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Open Access. Powered by Scholars. Published by Universities.®

2014

Statutory interpretation

Consumer Protection Law

Articles 1 - 4 of 4

Full-Text Articles in Law

Improving Agencies’ Preemption Expertise With Chevmore Codification, Kent H. Barnett Nov 2014

Improving Agencies’ Preemption Expertise With Chevmore Codification, Kent H. Barnett

Scholarly Works

After nearly thirty years, the judicially crafted Chevron and Skidmore judicial-review doctrines have found new life as exotic, yet familiar, legislative tools. When Chevron deference applies, courts employ two steps: they consider whether the statutory provision at issue is ambiguous, and, if so, they defer to an administering agency’s reasonable interpretation. Skidmore deference, in contrast, is a less deferential regime in which courts assume interpretative primacy over statutory ambiguities but defer to agency action based on four factors — the agency’s thoroughness, reasoning, consistency, and overall persuasiveness. In the Dodd-Frank Wall Street Reform and Consumer Protection Act, Congress directed courts …


Protecting Whistleblower Protections In The Dodd-Frank Act, Samuel C. Leifer Oct 2014

Protecting Whistleblower Protections In The Dodd-Frank Act, Samuel C. Leifer

Michigan Law Review

In 2008, the United States fell into its worst economic recession in over seventy years. In response, Congress enacted the near-comprehensive Dodd–Frank Wall Street Reform and Consumer Protection Act. Section 922 of Dodd–Frank, in particular, includes specific provisions designed to incentivize and protect corporate whistleblowers. These provisions demonstrated Congress’s belief that a comprehensive and robust whistleblower protection scheme was essential to preventing many of the abuses that caused the financial crisis. Unfortunately, this section’s inconsistent language has produced conflicting decisions within the federal judiciary. In accordance with the Securities and Exchange Commission (“SEC”)’s own reading of Section 922, several district …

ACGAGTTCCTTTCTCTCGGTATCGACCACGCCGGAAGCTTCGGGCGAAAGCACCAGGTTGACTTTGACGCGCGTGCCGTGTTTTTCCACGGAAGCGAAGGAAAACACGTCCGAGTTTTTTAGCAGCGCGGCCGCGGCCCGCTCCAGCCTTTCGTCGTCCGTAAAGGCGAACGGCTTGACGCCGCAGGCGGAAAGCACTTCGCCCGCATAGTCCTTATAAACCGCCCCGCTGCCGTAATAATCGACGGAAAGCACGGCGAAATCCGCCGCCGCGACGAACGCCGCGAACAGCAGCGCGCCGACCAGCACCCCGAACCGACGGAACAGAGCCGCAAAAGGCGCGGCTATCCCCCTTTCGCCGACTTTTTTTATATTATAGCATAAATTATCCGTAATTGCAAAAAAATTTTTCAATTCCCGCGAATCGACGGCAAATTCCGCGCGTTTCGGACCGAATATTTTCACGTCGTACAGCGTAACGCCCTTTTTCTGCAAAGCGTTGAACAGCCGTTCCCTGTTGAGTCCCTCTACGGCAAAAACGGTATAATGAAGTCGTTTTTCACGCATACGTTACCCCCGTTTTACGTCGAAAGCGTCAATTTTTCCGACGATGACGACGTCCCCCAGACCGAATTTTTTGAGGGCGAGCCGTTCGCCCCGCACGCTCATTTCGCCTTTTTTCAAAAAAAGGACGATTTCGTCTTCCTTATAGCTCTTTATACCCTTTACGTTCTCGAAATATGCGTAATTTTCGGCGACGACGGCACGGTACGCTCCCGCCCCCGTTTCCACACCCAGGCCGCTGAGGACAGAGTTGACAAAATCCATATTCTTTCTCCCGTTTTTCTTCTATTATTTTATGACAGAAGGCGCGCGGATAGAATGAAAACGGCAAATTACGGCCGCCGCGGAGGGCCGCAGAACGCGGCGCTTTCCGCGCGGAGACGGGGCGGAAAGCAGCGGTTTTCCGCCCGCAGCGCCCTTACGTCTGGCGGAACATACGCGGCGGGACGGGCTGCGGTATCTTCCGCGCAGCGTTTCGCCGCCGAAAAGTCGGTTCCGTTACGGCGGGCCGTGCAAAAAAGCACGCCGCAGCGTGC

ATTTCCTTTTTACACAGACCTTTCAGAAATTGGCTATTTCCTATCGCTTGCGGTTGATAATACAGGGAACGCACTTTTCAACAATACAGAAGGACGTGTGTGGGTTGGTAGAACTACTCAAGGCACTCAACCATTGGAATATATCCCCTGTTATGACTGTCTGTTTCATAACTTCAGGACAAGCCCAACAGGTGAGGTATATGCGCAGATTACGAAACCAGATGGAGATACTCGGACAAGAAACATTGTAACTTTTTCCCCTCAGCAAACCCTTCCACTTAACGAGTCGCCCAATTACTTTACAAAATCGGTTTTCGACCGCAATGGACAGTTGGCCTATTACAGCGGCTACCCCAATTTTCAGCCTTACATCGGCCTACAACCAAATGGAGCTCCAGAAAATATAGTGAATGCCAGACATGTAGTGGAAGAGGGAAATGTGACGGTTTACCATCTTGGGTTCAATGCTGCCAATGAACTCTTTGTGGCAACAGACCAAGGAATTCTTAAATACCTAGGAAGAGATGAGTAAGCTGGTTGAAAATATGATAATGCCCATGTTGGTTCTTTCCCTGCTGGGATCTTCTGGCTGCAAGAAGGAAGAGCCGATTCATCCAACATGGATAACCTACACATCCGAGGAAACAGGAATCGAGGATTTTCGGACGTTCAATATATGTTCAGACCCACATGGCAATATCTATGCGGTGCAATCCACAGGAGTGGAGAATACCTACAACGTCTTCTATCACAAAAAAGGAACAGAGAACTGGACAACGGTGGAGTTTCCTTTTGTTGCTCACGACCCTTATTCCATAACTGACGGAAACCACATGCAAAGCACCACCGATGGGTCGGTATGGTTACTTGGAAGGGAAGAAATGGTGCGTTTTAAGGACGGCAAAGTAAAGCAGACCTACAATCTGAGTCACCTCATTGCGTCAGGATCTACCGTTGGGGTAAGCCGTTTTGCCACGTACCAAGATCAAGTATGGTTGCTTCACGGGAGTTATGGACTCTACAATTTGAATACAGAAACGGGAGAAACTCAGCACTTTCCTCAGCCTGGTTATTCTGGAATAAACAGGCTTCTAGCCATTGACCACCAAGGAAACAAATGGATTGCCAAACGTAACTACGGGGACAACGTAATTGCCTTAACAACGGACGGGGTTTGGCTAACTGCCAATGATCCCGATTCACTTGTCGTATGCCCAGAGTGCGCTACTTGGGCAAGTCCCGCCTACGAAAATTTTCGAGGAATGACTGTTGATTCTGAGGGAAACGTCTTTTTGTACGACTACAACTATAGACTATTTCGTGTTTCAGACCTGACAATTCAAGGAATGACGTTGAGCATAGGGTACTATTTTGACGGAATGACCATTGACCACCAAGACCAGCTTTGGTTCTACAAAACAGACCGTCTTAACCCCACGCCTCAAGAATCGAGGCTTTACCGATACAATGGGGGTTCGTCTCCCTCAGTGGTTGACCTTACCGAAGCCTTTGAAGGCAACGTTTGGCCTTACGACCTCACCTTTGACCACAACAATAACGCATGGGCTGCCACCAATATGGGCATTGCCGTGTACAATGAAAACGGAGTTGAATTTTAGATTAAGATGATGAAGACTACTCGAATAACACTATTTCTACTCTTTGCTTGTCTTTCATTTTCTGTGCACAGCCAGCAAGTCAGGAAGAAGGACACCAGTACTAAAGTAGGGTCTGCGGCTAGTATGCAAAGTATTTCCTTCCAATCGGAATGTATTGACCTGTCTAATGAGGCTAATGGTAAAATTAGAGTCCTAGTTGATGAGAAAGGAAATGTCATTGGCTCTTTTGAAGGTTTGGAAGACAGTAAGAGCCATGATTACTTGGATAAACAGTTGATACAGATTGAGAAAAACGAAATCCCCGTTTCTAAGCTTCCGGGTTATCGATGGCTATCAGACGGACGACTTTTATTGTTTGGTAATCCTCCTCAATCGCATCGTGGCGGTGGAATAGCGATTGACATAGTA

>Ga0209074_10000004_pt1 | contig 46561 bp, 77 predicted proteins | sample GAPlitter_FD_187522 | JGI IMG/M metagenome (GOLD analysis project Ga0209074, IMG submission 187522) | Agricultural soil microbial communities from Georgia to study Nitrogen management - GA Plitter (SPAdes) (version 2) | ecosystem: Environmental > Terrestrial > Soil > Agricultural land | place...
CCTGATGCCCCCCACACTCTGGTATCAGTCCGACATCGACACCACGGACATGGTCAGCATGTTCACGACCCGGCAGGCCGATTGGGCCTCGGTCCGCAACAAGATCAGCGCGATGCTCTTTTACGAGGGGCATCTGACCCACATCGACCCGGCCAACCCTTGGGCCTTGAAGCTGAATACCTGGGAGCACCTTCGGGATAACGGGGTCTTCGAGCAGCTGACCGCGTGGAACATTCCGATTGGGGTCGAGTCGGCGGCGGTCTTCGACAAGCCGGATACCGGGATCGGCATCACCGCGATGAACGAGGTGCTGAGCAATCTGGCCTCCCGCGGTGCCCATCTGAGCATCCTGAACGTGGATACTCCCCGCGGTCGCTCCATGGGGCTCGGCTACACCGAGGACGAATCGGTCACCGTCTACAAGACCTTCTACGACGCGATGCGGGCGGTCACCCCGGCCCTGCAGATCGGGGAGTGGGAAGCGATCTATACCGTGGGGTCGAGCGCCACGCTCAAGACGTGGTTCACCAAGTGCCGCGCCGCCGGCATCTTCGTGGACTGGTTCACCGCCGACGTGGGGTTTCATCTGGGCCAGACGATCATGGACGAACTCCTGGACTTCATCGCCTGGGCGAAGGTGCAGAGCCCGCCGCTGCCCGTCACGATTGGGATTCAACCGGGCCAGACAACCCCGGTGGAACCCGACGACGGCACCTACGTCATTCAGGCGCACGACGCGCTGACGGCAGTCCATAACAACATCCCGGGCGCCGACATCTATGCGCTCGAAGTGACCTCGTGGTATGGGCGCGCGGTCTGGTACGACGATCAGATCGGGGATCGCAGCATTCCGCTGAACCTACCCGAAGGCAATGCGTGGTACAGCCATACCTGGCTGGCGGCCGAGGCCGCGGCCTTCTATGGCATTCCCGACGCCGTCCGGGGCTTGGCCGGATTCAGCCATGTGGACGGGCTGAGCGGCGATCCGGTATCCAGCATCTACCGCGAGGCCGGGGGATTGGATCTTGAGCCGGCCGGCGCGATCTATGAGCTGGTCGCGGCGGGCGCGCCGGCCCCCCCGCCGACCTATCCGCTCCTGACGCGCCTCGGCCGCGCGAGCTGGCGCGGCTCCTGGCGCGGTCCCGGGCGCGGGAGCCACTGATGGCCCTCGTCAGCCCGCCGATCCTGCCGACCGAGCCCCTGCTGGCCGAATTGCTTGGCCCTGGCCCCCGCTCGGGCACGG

House Swaps: A Strategic Bankruptcy Solution To The Foreclosure Crisis, Lynn M. Lopucki Mar 2014

House Swaps: A Strategic Bankruptcy Solution To The Foreclosure Crisis, Lynn M. Lopucki

Michigan Law Review

Since the price peak in 2006, home values have fallen more than 30 percent, leaving millions of Americans with negative equity in their homes. Until the Supreme Court’s 1993 decision in Nobelman v. American Savings Bank, the bankruptcy system would have provided many such homeowners with a remedy. They could have filed bankruptcy, discharged the negative equity, committed to pay the mortgage holders the full values of their homes, and retained those homes. In Nobelman, however, the Court misinterpreted reasonably clear statutory language and invented legislative history to resolve a three-to-one split of circuits in favor of the minority view …


The Tempting Of Antitrust: Robert Bork And The Goals Of Antitrust Policy, Daniel A. Crane Jan 2014

The Tempting Of Antitrust: Robert Bork And The Goals Of Antitrust Policy, Daniel A. Crane

Articles

Of all Robert Bork’s many important contributions to antitrust law, none was more significant than his identification of economic efficiency, disguised as consumer welfare, as the sole normative objective of U.S. antitrust law. The Supreme Court relied primarily on Bork’s argument that Congress intended the Sherman Act to advance consumer welfare in making its landmark statement in Reiter v. Sonotone that “Congress designed the Sherman Act as a ‘consumer welfare prescription.’” This singular normative vision proved foundational to the reorientation of antitrust law away from an interventionist, populist, Brandeisian, and vaguely Jeffersonian conception of antitrust law as a constraint on …